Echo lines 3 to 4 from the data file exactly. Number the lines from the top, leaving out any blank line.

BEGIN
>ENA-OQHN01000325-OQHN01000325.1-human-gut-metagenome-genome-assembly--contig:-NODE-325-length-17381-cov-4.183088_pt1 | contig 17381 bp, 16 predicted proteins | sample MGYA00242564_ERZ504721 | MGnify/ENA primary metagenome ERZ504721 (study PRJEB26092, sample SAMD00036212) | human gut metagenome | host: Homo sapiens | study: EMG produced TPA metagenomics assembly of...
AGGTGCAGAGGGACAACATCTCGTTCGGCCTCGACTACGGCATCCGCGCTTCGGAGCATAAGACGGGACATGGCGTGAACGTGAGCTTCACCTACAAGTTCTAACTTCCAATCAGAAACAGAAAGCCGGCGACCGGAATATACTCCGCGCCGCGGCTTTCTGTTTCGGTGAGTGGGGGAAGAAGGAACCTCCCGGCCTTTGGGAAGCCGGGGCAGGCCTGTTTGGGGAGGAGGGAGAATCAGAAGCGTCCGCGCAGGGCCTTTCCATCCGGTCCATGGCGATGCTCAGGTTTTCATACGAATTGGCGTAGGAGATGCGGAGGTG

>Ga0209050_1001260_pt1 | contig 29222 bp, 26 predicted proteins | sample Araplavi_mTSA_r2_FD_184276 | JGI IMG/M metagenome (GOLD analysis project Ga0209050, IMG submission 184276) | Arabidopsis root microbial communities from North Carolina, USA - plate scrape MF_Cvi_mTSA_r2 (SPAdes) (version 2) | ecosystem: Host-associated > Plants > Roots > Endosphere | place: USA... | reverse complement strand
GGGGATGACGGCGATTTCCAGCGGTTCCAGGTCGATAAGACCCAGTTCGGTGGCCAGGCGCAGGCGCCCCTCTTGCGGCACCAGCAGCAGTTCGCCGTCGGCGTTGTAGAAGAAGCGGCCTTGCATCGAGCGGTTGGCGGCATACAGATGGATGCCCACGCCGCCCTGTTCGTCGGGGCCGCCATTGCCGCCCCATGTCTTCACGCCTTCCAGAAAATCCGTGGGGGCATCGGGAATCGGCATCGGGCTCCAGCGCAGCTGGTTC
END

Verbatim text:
>Ga0209050_1001260_pt1 | contig 29222 bp, 26 predicted proteins | sample Araplavi_mTSA_r2_FD_184276 | JGI IMG/M metagenome (GOLD analysis project Ga0209050, IMG submission 184276) | Arabidopsis root microbial communities from North Carolina, USA - plate scrape MF_Cvi_mTSA_r2 (SPAdes) (version 2) | ecosystem: Host-associated > Plants > Roots > Endosphere | place: USA... | reverse complement strand
GGGGATGACGGCGATTTCCAGCGGTTCCAGGTCGATAAGACCCAGTTCGGTGGCCAGGCGCAGGCGCCCCTCTTGCGGCACCAGCAGCAGTTCGCCGTCGGCGTTGTAGAAGAAGCGGCCTTGCATCGAGCGGTTGGCGGCATACAGATGGATGCCCACGCCGCCCTGTTCGTCGGGGCCGCCATTGCCGCCCCATGTCTTCACGCCTTCCAGAAAATCCGTGGGGGCATCGGGAATCGGCATCGGGCTCCAGCGCAGCTGGTTC